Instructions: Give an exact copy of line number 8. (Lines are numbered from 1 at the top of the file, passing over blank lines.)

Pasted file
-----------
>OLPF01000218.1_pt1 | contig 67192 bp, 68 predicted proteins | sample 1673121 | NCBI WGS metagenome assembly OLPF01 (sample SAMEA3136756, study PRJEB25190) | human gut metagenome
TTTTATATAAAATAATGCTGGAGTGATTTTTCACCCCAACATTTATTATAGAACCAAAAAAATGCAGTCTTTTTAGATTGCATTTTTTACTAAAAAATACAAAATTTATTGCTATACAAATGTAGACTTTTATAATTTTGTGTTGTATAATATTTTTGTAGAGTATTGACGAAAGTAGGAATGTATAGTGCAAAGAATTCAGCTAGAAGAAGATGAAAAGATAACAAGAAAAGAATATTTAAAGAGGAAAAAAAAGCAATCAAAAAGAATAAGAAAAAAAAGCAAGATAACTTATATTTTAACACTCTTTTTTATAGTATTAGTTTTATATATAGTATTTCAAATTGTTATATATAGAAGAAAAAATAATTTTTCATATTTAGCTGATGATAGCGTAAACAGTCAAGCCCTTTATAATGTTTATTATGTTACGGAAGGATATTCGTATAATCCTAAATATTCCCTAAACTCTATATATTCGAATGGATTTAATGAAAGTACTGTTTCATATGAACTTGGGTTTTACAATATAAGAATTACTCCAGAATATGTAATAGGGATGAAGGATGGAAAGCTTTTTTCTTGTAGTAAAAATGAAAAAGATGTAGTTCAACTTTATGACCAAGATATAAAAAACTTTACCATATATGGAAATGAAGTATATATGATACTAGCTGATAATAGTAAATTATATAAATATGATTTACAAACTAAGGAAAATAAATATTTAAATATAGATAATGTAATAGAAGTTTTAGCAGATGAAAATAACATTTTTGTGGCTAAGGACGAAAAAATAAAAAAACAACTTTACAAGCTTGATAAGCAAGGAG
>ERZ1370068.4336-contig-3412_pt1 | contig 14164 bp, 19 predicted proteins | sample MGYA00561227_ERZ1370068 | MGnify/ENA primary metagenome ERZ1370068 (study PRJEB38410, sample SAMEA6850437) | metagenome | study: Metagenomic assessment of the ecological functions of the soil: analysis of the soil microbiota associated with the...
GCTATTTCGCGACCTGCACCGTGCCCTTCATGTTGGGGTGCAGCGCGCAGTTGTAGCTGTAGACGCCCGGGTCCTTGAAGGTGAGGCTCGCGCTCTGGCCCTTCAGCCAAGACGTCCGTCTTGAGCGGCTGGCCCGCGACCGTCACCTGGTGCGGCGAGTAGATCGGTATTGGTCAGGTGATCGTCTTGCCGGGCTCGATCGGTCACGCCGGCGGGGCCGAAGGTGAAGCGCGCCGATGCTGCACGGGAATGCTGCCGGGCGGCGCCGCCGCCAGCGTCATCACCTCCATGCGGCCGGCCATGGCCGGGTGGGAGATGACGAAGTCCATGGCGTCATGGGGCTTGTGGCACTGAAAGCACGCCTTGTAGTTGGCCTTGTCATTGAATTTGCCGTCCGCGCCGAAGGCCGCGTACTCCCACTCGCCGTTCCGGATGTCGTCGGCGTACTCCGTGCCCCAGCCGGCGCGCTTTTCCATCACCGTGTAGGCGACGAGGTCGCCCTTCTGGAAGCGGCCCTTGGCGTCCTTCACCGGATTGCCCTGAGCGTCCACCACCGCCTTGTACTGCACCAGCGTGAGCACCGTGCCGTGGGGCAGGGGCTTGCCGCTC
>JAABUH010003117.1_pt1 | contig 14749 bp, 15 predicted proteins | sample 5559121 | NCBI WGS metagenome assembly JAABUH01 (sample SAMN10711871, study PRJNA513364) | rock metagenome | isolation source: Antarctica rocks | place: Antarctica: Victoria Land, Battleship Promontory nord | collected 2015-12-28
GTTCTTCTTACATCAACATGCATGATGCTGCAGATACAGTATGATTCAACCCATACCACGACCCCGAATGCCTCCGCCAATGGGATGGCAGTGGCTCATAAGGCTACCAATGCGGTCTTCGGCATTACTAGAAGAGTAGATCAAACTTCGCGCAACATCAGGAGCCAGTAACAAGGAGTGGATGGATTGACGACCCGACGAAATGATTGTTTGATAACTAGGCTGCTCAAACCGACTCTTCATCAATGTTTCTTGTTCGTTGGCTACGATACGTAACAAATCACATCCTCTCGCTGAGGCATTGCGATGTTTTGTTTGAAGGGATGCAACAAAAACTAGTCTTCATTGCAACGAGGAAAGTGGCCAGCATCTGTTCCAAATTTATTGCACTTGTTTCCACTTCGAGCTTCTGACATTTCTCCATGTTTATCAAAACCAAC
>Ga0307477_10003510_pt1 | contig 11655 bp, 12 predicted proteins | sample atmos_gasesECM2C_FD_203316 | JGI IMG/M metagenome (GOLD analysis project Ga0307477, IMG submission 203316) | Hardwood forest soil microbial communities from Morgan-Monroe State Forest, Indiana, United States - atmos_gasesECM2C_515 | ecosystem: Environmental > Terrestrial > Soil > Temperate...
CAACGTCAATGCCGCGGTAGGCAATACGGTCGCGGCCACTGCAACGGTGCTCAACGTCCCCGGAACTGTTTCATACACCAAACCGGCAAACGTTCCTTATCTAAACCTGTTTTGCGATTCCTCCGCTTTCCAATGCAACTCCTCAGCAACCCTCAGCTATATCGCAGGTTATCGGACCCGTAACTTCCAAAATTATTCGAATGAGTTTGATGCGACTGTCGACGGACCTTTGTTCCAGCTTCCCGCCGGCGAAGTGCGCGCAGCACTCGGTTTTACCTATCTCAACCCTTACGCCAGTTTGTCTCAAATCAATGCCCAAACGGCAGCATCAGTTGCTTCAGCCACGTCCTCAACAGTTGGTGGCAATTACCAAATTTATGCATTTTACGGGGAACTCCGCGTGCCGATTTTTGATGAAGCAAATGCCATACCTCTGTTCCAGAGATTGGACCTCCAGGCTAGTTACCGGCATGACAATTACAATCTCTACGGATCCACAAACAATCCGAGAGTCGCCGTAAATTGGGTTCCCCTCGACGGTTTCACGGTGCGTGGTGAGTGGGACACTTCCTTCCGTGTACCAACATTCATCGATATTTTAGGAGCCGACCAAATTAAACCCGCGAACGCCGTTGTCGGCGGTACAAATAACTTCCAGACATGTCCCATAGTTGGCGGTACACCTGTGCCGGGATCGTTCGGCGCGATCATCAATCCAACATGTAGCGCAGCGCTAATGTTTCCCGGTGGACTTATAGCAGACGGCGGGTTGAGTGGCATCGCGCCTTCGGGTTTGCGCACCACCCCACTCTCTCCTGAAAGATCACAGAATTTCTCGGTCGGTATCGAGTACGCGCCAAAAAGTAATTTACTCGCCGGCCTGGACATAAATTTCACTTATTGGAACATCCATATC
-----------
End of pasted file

CAACGTCAATGCCGCGGTAGGCAATACGGTCGCGGCCACTGCAACGGTGCTCAACGTCCCCGGAACTGTTTCATACACCAAACCGGCAAACGTTCCTTATCTAAACCTGTTTTGCGATTCCTCCGCTTTCCAATGCAACTCCTCAGCAACCCTCAGCTATATCGCAGGTTATCGGACCCGTAACTTCCAAAATTATTCGAATGAGTTTGATGCGACTGTCGACGGACCTTTGTTCCAGCTTCCCGCCGGCGAAGTGCGCGCAGCACTCGGTTTTACCTATCTCAACCCTTACGCCAGTTTGTCTCAAATCAATGCCCAAACGGCAGCATCAGTTGCTTCAGCCACGTCCTCAACAGTTGGTGGCAATTACCAAATTTATGCATTTTACGGGGAACTCCGCGTGCCGATTTTTGATGAAGCAAATGCCATACCTCTGTTCCAGAGATTGGACCTCCAGGCTAGTTACCGGCATGACAATTACAATCTCTACGGATCCACAAACAATCCGAGAGTCGCCGTAAATTGGGTTCCCCTCGACGGTTTCACGGTGCGTGGTGAGTGGGACACTTCCTTCCGTGTACCAACATTCATCGATATTTTAGGAGCCGACCAAATTAAACCCGCGAACGCCGTTGTCGGCGGTACAAATAACTTCCAGACATGTCCCATAGTTGGCGGTACACCTGTGCCGGGATCGTTCGGCGCGATCATCAATCCAACATGTAGCGCAGCGCTAATGTTTCCCGGTGGACTTATAGCAGACGGCGGGTTGAGTGGCATCGCGCCTTCGGGTTTGCGCACCACCCCACTCTCTCCTGAAAGATCACAGAATTTCTCGGTCGGTATCGAGTACGCGCCAAAAAGTAATTTACTCGCCGGCCTGGACATAAATTTCACTTATTGGAACATCCATATC